Jeremy Lin
NBA player Jeremy Lin of Los Angeles Lakers demonstrates his training during a promotional event as part of his Asia tour in Taipei, Taiwan, June 29, 2015. Lin will be in Taiwan for various events, including a youth basketball camp. Reuters/Pichi Chuang

Jeremy Lin, one of the more popular players in the NBA today, had a surprise question-and-answer session with his and basketball fans on social networking and news site, on Friday to talk about a variety of topics.

Lin, who signed with the Charlotte Hornets in the 2015 offseason, announced on Twitter he’d be doing the popular “AMA” (Ask Me Anything) session on the site and expectedly got more than what he bargained for.

Lin opened the AMA session saying that it’s his first time on Reddit and eventually took questions from the site’s users. “To be honest, I would love to have played with Yao. Not only do I think our games would complement each other but I just think for two full Asians to share the NBA court on the same team would have been epic and ground-breaking,” Lin answered when asked which team, in any basketball era, would he have wanted to play for if given the option.

Yao Ming was the first Chinese-born player to play in the NBA while Lin, one of the few Asian-American players who have played in the league, is of Asian descent with both parents born in Taiwan. Yao was an eight-time NBA All-Star who played for the Houston Rockets from 2002 to 2011.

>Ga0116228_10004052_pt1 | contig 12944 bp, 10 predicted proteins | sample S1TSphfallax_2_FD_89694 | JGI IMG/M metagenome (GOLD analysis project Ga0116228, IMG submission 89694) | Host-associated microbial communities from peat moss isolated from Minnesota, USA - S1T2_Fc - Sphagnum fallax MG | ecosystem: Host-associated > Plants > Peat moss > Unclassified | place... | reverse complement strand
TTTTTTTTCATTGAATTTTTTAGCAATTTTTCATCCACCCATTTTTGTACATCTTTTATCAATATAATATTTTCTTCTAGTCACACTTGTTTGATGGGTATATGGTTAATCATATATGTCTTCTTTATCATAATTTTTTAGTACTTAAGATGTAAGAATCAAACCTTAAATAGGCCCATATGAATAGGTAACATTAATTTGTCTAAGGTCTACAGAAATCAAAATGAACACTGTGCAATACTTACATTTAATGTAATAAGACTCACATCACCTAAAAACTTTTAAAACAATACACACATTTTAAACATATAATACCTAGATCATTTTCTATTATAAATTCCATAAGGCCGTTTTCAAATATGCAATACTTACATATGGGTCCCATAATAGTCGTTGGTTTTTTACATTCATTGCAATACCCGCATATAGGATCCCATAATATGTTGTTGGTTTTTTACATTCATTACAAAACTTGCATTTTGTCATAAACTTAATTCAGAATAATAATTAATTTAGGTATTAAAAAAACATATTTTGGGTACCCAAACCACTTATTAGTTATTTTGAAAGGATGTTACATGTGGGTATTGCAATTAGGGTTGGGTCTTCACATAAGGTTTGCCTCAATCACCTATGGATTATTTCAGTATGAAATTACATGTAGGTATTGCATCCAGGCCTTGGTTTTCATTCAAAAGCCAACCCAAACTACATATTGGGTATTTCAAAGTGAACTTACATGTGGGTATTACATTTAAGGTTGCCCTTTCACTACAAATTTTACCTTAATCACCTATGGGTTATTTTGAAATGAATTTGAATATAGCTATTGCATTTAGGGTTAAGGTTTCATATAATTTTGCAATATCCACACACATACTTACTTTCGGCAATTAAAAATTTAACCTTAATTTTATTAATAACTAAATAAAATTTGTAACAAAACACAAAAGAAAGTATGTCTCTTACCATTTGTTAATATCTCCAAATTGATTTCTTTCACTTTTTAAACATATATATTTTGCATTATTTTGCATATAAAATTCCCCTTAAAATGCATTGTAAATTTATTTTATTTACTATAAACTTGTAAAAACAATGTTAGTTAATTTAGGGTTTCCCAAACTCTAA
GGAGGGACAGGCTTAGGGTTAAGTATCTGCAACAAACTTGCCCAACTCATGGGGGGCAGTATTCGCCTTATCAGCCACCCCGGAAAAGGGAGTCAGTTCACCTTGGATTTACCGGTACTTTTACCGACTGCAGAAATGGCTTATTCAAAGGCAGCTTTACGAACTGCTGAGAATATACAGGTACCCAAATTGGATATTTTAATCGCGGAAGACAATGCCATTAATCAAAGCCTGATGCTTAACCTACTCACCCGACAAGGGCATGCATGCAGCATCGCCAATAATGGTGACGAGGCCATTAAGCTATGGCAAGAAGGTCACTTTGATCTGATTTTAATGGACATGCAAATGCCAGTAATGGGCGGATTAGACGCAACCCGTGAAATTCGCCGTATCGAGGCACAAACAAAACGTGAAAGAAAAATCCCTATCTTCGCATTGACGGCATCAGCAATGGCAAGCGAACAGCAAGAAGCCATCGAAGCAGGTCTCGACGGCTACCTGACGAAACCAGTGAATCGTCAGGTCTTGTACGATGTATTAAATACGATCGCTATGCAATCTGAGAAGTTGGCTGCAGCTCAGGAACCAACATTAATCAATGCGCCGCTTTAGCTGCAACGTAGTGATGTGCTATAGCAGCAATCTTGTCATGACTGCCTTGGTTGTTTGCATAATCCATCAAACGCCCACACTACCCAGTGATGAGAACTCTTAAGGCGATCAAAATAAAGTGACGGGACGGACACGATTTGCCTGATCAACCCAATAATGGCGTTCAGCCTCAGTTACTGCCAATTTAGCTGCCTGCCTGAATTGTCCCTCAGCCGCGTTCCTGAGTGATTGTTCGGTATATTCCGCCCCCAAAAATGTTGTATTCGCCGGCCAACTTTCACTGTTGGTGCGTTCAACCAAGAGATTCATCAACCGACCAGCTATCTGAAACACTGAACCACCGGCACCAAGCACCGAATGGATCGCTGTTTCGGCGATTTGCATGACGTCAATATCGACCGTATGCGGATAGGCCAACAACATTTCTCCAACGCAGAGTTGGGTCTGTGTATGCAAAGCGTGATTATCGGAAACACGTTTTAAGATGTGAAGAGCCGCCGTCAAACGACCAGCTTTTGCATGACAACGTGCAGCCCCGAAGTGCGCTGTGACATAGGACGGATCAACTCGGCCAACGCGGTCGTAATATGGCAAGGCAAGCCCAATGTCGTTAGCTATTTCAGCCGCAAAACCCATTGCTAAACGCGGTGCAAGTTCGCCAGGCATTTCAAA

At 27 years old, Lin is already an NBA journeyman who has played for the Golden State Warriors (2010-2011), New York Knicks (2011-2012), Rockets (2012 to 2014) and Los Angeles Lakers (2014-2015) before landing with the Hornets for the upcoming NBA season.

Lin was also asked about his new NBA team and city saying that Charlotte reminded him of Palo Alto, which is where Lin attended high school. “I actually really like the city. I know during my press conference I said it reminded me of Palo Alto, and I'm standing by that statement. Both are beautiful cities, very quiet, clean and lowkey. They are both small enough to have the suburb feel but also big enough where you aren't always bored,” Lin said.

Lin, who has averages of 11.2 points and 4.6 assists in his NBA career, also touched on the subject of racial stereotypes and admitted that there are still times when he’s not allowed to go in some arenas because of his looks.

“ It's nice at times that I'm the same size and I look like a normal dude so I can walk around and not draw the attention that a 7-footer would. But sometimes it's frustrating that when I try to walk through arenas (even before road games), they will let in all my teammates but stop me,” Lin said. “It just reminds me how far we have to go as a society in terms of racial stereotypes. People made a big deal about the Hornets security not letting me in but that happens multiple times every year on whatever team I'm on.”

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